The Alfa Romeo MiTo is an odd duck. Not least because of its insistence of capitalising the T within its name. Does it think it’s a wheeled (the artist formerly known as) Prince or something? Rev-berry beret anyone? Sorry, that was terrible.
It’s also odd in that while being very stylish, it’s actually not all that Alfa-like. Probably because there’s a lot of Fiat in it. And there’s nothing wrong with a Fiat, when, you know, it’s being a Fiat. But when it’s mixed into an Alfa that’s trying to not just be an Alfa, but also something fun, new and exciting, it all gets very muddled. So there you go, the Alfa Romeo MiTo. It’s a muddle.
We were given the MiTo because Alfa Didn’t have anything to offer in the ever popular supermini segment. Ford had the Ka, Vauxhall had the Adam, Fiat had the 500, but Alfa had diddly squat. So you’d think, then, that Alfa would dip its pen in the company ink and simply re-boody a 500. Well, no. Because the 500 was also being developed at the same time and Fiat didn’t want to play sharesies. So it chopped up and re-welded the underpinnings of a Punto instead and used that. Ah, right.
Then there’s the way it looks. Back in 2008, Alfa Romeo was keen to shout about the mighty 8C to anyone who would listen. And rightly so. It was immense. What was less immense was Alfa’s attempt to somehow shoehorn the 8C’s good looks onto cut-and-shut Punto chassis. They tried, bless’em, but in the end it just looked like they had painted an 8C onto an egg.
On the road, the MiTo remained firmly confused. A happy pun, as it happens, given that the ride could break your teeth every time you drove through a puddle, or over a marshmallow. Compared to its peers, the MiTo seemed harsh and unforgiving, which didn’t do it any favours in the press.
Then there were the engines. The MiTo – which is still in production now – has had about fourteen thousand different engines, and it’s safe to say the turbocharged petrol units are the best ones to have. But you can’t have one. Sorry. Your £2,000 will get you a 1.6 diesel, or maybe a 1.4 petrol that has been flogged to within an inch of its life.
It’s not looking good for the little MiTo so far. Maybe the interior will give it a fighting chance. Um, well, we can’t speak for the current cars having never been in one, but we have been in an early MiTo and we’re afraid we have to report that it’s not good. The plastics were clearly chosen because of their financial savings rather than any tactile qualities. It’s dull, too. There’s very little to break up the greys and blacks, which is a bit of a design no no for a small car. You’d think Italy would at least get that bit right. The seats weren’t bad, we’ll give them that. Though adjustment and consequently getting comfy is difficult if you’re tall. So we’ll take that right back.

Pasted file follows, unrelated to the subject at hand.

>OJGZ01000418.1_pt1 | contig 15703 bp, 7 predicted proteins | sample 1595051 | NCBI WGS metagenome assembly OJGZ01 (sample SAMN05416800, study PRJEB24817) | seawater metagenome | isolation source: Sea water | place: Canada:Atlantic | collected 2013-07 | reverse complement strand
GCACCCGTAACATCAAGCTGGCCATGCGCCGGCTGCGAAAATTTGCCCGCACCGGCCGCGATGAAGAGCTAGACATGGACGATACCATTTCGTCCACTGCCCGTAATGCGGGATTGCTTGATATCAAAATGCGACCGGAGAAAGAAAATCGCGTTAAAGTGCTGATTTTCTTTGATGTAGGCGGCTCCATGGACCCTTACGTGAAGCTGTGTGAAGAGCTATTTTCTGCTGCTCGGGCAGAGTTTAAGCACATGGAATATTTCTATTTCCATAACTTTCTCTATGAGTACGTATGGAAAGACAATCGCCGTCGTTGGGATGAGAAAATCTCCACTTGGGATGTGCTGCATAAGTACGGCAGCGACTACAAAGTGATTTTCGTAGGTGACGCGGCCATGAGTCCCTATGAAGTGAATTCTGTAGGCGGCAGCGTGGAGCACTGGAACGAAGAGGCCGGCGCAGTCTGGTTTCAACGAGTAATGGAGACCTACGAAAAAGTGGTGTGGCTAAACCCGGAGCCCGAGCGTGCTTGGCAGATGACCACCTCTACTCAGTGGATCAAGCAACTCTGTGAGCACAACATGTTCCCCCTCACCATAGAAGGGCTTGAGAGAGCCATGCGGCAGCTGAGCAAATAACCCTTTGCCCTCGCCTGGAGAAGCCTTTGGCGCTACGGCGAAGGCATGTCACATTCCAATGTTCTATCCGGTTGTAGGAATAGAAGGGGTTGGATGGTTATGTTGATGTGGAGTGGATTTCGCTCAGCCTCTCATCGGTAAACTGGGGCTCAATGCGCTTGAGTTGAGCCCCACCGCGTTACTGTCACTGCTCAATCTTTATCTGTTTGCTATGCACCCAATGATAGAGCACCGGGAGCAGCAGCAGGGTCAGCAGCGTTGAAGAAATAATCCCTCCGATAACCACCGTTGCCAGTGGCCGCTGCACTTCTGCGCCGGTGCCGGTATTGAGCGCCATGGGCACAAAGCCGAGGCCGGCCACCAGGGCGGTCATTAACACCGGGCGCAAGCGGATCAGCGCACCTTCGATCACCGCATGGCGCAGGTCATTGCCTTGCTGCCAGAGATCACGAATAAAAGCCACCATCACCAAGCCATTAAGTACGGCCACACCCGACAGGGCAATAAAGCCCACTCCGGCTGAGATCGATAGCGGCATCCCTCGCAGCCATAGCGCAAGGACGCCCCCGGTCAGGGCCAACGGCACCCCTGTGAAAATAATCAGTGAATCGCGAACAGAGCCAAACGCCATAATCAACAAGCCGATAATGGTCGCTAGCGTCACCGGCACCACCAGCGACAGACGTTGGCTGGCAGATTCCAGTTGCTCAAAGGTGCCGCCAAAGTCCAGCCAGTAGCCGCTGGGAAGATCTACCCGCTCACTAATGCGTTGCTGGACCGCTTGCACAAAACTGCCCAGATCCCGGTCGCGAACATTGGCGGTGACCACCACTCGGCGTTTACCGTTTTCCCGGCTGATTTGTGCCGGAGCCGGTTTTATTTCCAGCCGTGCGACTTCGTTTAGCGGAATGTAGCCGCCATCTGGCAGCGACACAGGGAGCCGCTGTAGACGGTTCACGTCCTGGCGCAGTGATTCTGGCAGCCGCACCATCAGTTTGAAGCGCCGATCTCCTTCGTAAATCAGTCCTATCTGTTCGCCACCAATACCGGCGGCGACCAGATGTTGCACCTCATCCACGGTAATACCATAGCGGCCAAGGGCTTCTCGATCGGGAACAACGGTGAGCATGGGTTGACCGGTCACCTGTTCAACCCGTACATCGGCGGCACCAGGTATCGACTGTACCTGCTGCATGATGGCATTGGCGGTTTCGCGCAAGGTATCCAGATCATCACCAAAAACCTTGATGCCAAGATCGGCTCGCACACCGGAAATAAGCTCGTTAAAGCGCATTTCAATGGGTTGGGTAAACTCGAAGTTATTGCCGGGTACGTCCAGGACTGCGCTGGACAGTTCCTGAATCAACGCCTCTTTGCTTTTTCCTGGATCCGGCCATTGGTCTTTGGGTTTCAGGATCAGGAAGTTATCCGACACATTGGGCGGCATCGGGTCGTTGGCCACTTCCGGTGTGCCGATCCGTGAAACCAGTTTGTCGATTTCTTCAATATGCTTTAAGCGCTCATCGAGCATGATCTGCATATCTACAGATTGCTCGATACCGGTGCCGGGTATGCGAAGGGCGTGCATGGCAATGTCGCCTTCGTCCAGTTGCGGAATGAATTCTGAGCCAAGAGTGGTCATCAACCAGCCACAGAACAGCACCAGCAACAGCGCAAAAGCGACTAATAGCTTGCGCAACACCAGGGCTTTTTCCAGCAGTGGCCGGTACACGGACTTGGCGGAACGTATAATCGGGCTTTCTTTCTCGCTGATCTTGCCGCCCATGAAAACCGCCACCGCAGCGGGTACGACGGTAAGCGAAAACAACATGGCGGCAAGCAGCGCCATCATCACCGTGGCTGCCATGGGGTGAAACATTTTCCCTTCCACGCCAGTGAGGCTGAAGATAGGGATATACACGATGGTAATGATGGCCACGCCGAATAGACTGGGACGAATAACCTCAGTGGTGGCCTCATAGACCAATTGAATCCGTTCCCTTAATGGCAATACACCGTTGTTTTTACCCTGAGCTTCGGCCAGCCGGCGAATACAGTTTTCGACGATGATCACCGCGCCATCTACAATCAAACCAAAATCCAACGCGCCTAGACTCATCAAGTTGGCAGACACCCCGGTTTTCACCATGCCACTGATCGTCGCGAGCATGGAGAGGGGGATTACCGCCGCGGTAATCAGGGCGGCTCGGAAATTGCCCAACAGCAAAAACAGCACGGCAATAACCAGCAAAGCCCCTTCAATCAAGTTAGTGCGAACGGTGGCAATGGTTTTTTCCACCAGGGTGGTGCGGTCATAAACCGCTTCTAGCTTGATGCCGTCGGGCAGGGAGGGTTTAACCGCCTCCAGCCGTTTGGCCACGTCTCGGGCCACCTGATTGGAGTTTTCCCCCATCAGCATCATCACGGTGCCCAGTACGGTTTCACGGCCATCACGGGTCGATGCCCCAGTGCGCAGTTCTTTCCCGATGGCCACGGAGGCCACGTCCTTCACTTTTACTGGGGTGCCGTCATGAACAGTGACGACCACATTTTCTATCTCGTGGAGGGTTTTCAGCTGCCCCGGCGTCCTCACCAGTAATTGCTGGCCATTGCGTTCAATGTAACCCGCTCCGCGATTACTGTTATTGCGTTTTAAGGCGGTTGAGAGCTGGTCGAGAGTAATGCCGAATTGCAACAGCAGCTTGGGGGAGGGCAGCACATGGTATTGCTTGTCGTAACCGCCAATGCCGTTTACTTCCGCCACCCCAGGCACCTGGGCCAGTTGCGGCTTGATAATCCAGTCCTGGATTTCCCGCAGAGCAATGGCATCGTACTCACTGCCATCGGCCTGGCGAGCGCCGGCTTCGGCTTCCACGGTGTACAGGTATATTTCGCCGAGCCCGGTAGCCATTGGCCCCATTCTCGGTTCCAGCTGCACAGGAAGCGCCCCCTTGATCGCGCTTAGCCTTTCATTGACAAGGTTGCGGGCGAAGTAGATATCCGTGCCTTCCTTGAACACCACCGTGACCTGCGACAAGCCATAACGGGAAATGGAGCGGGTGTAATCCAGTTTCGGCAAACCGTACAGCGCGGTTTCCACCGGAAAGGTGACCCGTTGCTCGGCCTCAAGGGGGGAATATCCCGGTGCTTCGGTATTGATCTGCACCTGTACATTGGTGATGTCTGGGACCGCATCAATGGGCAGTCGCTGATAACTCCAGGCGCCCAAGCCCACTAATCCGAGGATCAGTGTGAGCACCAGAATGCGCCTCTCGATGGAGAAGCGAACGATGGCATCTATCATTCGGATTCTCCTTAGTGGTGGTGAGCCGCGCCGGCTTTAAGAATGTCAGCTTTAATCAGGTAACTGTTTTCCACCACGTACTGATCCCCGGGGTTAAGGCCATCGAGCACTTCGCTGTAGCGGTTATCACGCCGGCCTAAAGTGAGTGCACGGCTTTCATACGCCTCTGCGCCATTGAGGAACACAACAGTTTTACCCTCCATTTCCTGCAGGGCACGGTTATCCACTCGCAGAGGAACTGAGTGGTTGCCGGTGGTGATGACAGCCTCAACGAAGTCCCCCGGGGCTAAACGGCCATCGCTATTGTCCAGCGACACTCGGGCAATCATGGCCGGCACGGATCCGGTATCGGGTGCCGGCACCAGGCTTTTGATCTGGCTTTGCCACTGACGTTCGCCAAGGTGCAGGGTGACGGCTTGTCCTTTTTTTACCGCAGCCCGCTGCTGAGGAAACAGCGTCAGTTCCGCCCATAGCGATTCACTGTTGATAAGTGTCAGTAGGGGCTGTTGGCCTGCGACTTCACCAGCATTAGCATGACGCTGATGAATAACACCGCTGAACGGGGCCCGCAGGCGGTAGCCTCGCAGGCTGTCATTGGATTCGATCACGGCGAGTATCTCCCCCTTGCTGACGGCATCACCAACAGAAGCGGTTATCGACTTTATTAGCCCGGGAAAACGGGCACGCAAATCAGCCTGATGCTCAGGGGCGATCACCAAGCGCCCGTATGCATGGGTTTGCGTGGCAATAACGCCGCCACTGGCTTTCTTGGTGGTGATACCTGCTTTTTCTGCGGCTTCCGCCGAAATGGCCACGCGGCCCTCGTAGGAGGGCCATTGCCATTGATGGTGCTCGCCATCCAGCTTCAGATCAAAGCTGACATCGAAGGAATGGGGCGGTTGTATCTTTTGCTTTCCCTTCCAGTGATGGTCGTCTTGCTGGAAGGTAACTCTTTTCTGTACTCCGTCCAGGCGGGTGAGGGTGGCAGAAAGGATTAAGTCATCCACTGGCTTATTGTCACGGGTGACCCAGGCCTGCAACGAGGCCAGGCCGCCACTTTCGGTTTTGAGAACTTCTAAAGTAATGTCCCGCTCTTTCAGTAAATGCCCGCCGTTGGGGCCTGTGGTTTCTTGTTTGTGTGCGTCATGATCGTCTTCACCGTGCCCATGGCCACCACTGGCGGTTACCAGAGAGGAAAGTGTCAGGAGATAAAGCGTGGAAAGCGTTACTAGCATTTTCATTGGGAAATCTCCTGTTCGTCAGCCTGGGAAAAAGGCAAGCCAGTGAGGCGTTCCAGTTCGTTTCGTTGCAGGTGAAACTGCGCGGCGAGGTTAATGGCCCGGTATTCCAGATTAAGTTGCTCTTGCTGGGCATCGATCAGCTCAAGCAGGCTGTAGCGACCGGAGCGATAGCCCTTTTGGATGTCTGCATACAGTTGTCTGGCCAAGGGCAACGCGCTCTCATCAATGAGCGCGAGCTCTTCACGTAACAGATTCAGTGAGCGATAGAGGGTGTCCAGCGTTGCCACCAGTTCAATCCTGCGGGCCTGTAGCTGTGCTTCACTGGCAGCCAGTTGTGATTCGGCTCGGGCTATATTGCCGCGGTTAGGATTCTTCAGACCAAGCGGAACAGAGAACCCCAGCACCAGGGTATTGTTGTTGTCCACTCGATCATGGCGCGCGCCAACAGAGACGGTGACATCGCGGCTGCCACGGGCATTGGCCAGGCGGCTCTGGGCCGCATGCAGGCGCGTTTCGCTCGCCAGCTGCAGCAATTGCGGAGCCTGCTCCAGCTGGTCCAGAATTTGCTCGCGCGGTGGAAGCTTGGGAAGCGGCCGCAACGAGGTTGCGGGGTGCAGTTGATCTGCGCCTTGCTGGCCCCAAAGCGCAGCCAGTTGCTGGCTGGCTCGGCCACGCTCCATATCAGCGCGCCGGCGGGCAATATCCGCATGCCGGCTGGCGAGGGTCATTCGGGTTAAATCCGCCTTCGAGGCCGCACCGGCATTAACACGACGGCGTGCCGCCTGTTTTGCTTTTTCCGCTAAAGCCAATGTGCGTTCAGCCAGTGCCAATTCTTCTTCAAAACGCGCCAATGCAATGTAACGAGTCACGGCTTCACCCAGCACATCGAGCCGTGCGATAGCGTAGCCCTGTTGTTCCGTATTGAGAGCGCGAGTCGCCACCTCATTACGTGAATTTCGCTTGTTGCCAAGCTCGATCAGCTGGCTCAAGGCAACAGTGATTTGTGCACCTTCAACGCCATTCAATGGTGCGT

So should you buy one? It seems we’ve already made our mind up, right? Wrong, actually. You should buy one. Let us explain why.
We love an underdog, and the MiTo has more than a passing whiff of that going on. But there’s more to it than that. First of all, the MiTo has aged remarkably well. Okay so at first it was EGG-C rather than 8C, but now that time has passed and Alfa has stopped rubbing that forced comparison in our face, we can take the MiTo on its own merits, and as such, quite a funky little thing.
It’s also good to drive. Yes, the suspension is very firm, but in return you get a car that’s wonderfully composed and tight. The MiTo is good fun to chuck about. The brakes are well weighted to the car, the ‘wheel at every corner’ design means it’s surefooted and that 1.6 diesel has 120bhp, so it’s no slouch. Plus, you can expect solid economy. Until Theresa May comes to your house and bans it, of course.
The MiTo also has a funky drive mode thingym’bob called DNA, which stands for the modes available – Dynamic, Natural and All-weather. Each mode plays with things like the steering weight and the throttle response, and it makes the whole driving experience a bit more fun – and a bit more premium – in the process.
Then of course there is the exclusivity. The MiTo has hardly been the champion of Alfa Romeo, what with all the other well-established players in this segment. As such, it’s actually a rare sight on our roads, and when you’re playing at our price point, exclusivity is a nice little thing to have.
Above all else though, it’s an Alfa Romeo. Okay, so it might not be the purest Alfa to ever exist, but it’s still the product of an aspirational brand. That’s got to be worth your £2,000 alone, right?